The fiscal cliff vs. the household budget
In an upcoming opinion piece in the January/February issue of Glass Magazine, economist Jeff Dietrich discusses the recent fiscal cliff deal and its effects on the economy. A familiar face at GlassBuild America, the senior analyst at ITR Economics knows our industry. His forecasts seem to always be right on the money. So that said, I will leave it to him to explain the ins and outs of the fiscal cliff deal and what it means for our country. For now, however, I had to share an analogy he references that compares the U.S. government's fiscal issues in terms of the family budget.
Fiscal Cliff Simplified
- U.S. Tax revenue: $2,680,000,000,000
- Fed budget: $3,760,000,000,000
- New debt: $1,080,000,000,000
- National debt: $16,066,000,000,000
- Annual sequestration cuts: $ 109,000,000,000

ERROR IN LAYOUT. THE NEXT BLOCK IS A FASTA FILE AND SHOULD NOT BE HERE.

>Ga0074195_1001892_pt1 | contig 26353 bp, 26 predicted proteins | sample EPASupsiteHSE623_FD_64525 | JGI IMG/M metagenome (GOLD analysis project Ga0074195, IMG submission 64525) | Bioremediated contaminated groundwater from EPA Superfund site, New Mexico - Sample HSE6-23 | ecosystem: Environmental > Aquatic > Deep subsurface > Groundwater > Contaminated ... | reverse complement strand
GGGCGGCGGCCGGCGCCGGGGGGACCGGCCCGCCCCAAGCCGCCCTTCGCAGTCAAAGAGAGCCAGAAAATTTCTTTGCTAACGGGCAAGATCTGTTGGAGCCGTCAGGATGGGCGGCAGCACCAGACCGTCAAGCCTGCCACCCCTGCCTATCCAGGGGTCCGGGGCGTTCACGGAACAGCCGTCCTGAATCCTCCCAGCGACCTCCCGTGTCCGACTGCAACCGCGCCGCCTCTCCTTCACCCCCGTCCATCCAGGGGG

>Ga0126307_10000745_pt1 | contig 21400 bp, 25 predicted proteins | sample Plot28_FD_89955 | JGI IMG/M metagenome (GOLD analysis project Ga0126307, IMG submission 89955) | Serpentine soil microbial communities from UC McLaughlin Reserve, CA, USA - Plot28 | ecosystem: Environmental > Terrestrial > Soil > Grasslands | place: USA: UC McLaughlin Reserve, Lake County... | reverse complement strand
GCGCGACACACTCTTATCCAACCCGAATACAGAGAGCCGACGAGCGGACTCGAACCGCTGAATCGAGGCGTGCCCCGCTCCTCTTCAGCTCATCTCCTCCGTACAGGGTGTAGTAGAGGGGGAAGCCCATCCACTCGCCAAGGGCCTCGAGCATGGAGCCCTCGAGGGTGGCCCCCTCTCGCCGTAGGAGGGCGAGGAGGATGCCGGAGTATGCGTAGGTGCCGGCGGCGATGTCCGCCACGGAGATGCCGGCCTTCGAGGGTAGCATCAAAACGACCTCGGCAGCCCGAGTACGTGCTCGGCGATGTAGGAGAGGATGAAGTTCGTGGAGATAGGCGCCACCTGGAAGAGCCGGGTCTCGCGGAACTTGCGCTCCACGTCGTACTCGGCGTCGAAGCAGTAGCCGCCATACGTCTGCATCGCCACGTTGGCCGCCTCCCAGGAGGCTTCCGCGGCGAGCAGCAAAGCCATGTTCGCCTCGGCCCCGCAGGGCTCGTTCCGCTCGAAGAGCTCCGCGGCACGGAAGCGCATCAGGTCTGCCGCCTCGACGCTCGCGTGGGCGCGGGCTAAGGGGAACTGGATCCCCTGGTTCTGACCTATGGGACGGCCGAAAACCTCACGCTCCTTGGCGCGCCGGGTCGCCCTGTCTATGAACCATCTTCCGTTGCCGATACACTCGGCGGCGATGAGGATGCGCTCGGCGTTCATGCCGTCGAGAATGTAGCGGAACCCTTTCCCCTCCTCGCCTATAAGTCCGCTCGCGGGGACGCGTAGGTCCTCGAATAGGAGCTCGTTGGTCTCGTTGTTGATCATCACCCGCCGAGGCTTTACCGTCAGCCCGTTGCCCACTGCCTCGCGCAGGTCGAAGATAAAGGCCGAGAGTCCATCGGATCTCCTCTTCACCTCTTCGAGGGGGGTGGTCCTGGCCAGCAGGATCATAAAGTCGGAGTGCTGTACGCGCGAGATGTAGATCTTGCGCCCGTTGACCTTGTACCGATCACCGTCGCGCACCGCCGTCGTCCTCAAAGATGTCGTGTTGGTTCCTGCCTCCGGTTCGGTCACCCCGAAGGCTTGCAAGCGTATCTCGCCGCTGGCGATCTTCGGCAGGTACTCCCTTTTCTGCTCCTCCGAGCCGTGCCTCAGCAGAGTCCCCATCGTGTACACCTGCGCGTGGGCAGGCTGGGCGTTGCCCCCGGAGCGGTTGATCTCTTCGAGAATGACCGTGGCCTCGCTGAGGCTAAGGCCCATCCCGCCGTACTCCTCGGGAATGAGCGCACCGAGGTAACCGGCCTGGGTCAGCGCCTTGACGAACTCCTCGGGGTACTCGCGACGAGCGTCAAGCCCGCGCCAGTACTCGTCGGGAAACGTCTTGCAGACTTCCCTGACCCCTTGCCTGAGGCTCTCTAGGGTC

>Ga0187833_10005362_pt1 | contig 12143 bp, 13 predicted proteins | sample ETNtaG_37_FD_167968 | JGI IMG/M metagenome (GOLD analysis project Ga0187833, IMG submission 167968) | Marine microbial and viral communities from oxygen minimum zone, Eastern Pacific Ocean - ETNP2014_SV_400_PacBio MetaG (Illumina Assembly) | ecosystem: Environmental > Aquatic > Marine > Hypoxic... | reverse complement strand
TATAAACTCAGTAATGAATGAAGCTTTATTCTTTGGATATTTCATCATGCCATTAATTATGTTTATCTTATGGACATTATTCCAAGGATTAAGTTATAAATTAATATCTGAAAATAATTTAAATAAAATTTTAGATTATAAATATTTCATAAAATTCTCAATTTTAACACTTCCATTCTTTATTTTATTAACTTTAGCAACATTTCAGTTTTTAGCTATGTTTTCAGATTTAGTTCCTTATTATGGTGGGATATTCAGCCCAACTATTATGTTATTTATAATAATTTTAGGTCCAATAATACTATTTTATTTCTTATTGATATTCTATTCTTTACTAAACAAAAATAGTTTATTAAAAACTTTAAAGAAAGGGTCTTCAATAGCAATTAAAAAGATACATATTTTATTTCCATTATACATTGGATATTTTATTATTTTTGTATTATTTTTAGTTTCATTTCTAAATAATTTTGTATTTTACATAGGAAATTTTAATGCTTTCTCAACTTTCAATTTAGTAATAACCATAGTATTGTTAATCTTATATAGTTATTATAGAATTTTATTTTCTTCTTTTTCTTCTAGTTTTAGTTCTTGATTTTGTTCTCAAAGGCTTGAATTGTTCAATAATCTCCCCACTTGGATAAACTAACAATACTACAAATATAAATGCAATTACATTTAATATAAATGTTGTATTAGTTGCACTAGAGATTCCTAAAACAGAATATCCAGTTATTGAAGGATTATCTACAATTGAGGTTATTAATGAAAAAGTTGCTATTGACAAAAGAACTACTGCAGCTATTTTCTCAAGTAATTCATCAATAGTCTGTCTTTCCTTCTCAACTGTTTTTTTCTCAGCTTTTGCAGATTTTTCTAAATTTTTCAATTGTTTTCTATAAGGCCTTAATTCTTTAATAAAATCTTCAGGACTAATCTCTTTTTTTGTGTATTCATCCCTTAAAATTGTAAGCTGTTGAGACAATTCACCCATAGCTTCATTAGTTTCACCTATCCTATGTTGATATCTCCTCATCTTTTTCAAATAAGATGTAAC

Now, pretend it’s a household budget
- Annual family income: $26,800
- Money the family spent: $37,600
- New debt on the credit card: $10,800
- Outstanding credit card balance: $160,066
- Total budget cuts so far: $109.00
Possible solutions: 1) Ask family members to invest in your future. 2) Believe that a 2 percent raise next year will solve everything. 3) Apply for more credit cards.
I'm neither an economist nor a politician, so I'm not taking sides on the issue. But if you'd like to weigh in on how the fiscal cliff deal will effect your business in 2013, feel free to comment below.
Chase is editorial director of Glass Magazine, GlassMagazine.com and e-glass weekly. Write her at firstname.lastname@example.org.